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    GA’s juvenile justice chief stepping down

     

    By RYAN SCHILL /  Juvenile Justice Information Exchange

    Amy Howell, the first woman to head the Georgia Department of Juvenile Justice is stepping down, according to a resignation letter obtained by JJIE.

    Amy Howell

    Gov. Nathan Deal, a former juvenile court judge, appointed Howell in January 2011 soon after he was inaugurated. An official announcement is expected Monday.

    The spokesperson for the DJJ declined to comment.

    According to the letter, at the request of Deal, Howell will become General Counsel for the Department of Behavioral Health & Developmental Disabilities (DBHDD) to “ensure one of our major agencies is running smoothly through a federal settlement and transition in service delivery.” In 2010, state and federal officials reached an agreement that places DBHDD’s focus on community-based care following a three-year investigation by the U.S. Justice Department into allegations DBHDD was violating patients’ civil rights.

    A spokesperson for the Department of Behavioral Health denied any knowledge of Howell’s move, saying only that Dr. Frank E. Shelp will remain commissioner.

    In the letter, Howell reflected on her short tenure as DJJ commissioner.

    “I have counted every day that I was Commissioner,” she wrote, “to ensure that I took full advantage of the opportunity to serve and improve our agency.”

    Writing to her staff she continued:

    I have tremendous respect and awe for DJJ staff’s unwavering commitment to helping youth and keeping our community safe.  On the difficult days, recall the positive impact you have had – when former youth call to say  they’ve found and kept jobs, have finished school, gotten married, or started their own family and are happy. These are the stories of your success.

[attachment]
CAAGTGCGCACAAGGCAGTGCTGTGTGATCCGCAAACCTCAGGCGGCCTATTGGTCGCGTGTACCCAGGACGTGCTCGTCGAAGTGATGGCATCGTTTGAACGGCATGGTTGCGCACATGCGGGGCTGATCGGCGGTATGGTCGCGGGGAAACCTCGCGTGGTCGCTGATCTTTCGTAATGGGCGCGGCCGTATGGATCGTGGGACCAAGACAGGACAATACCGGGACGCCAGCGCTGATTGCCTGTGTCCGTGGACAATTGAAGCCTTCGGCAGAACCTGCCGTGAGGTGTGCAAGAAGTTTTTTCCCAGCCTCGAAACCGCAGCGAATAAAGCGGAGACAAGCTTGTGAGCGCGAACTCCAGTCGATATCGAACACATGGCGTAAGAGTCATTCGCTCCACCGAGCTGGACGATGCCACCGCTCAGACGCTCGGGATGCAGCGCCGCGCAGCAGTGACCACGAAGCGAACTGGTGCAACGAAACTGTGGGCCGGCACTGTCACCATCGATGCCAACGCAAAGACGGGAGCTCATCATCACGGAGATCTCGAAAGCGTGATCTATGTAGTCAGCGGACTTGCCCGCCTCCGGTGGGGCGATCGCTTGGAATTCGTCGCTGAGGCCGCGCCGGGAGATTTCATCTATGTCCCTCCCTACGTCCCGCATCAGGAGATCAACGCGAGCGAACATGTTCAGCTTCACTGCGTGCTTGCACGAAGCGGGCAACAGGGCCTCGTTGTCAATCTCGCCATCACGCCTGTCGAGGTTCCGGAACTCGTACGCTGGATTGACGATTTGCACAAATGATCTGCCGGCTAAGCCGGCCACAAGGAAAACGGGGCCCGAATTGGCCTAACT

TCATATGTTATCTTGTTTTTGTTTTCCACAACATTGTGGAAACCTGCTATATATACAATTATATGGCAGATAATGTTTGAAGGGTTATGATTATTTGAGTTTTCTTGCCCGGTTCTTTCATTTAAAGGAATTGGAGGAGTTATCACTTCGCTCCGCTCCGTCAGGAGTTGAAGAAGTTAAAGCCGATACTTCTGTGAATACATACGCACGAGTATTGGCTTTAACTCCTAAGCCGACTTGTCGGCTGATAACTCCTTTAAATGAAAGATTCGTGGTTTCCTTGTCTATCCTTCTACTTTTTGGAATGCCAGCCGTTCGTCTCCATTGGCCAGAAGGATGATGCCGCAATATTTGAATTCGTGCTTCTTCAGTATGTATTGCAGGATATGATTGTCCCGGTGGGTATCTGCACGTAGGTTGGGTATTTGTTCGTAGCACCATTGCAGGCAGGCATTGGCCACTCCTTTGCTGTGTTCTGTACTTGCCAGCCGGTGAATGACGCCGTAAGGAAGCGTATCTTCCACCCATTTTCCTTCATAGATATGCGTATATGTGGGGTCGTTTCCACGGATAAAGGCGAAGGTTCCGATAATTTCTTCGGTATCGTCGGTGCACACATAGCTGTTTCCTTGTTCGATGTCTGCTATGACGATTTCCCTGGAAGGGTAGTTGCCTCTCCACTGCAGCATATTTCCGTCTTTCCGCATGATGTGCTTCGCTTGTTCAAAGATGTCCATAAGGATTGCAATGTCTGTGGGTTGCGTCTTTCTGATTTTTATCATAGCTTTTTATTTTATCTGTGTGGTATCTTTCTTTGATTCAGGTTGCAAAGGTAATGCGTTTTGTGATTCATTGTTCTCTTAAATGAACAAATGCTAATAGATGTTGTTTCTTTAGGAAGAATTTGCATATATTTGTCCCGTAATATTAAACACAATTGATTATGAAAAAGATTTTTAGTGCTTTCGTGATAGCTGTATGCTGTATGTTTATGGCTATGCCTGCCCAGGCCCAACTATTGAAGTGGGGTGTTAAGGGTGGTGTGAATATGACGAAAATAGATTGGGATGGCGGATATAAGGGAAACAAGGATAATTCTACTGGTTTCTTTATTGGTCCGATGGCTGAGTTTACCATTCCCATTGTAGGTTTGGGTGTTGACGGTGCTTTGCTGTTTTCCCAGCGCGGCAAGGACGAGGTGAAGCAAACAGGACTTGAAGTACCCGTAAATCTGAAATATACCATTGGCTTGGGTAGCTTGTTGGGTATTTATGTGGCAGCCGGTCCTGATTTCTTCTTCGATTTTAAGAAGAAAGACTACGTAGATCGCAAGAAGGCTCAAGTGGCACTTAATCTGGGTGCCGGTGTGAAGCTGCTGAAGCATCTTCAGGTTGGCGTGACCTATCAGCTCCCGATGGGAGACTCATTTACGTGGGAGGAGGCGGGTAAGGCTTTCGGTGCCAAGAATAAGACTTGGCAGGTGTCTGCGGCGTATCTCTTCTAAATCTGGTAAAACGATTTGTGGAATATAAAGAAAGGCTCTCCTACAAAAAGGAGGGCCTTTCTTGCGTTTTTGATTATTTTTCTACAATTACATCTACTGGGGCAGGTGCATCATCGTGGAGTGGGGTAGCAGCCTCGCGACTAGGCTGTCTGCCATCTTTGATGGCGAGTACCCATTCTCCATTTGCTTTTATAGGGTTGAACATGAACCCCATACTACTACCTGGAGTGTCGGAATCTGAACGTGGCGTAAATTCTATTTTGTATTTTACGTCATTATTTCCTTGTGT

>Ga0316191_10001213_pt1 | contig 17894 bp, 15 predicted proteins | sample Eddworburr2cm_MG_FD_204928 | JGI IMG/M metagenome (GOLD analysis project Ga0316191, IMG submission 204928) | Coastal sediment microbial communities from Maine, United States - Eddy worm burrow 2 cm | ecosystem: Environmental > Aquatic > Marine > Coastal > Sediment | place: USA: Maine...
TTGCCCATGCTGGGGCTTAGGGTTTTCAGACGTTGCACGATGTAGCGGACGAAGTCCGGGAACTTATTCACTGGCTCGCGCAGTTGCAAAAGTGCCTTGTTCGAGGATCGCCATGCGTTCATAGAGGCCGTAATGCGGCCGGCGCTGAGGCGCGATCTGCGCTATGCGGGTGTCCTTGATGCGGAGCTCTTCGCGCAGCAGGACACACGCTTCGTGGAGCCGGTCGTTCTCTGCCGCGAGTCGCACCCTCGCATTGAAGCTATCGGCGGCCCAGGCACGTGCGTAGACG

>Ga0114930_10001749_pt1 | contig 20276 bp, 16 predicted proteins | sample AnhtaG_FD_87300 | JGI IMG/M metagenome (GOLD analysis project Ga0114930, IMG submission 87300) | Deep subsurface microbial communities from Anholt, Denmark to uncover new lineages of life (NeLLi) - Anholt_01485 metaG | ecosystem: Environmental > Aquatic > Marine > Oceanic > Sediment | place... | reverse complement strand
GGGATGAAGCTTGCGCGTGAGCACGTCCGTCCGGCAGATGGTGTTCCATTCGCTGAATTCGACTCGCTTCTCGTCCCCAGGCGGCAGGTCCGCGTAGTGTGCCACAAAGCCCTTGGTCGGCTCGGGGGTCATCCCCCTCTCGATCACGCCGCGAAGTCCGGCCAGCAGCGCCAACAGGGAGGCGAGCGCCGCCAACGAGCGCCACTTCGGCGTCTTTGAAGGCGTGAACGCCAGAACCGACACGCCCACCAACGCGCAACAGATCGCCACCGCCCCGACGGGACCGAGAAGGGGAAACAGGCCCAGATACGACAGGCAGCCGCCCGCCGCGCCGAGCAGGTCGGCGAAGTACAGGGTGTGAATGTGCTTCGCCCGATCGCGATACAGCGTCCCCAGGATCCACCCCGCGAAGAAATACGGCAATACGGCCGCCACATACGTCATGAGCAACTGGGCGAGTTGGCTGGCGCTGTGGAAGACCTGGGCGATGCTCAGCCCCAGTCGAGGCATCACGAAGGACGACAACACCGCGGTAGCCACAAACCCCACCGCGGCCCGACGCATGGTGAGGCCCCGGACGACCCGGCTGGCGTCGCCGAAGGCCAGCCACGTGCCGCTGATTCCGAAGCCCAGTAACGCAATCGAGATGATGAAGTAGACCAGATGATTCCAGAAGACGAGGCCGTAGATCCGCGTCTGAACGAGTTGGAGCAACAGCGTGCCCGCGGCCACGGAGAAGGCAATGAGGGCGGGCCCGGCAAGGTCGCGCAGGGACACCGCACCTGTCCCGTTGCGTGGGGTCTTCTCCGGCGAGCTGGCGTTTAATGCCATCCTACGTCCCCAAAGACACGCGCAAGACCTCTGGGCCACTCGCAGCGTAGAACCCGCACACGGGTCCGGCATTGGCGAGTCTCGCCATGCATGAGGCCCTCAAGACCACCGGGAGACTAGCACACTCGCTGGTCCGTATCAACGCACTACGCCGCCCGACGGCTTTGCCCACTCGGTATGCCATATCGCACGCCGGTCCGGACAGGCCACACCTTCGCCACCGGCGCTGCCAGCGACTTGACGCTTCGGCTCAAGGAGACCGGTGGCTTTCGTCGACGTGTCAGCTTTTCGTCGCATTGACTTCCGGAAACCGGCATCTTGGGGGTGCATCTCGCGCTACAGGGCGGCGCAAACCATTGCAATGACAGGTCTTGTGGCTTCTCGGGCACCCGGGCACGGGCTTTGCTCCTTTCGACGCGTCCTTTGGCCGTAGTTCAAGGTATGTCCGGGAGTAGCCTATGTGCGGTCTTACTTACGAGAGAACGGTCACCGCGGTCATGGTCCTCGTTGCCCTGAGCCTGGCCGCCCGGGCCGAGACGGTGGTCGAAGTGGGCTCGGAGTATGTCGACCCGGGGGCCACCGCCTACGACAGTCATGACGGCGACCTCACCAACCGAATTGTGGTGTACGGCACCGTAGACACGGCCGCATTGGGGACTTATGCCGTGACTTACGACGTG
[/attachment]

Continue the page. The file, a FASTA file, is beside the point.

Concluding the letter she wrote, “Remember, offer hope and youth change.”

    Howell, a former assistant public defender in the DeKalb County, Ga. Juvenile Court, first joined the DJJ in 2005 as legal services director. A year later she was named deputy commissioner. According to her biography on the DJJ website, Howell managed many different divisions within the DJJ including legal services, apprehensions and medical and behavioral health.

    In recent days, Howell came under fire from a local Atlanta television station when it was discovered she had been receiving a monthly car allowance of more than $580, along with access to a state-owned car. The television station, WSB-TV, reported the state stopped approving car allowances in 2005. WSB-TV also reported a mileage log for the vehicle failed to account for more than 2,000 miles. The log showed only Howell and two close associates used the car, which the state leases for nearly $500 per month.

    Howell reimbursed the state for $4,100, the amount of the car allowance she received minus taxes paid. WSB-TV reported the two previous DJJ commissioners also received car allowances but could not determine who approved the funds.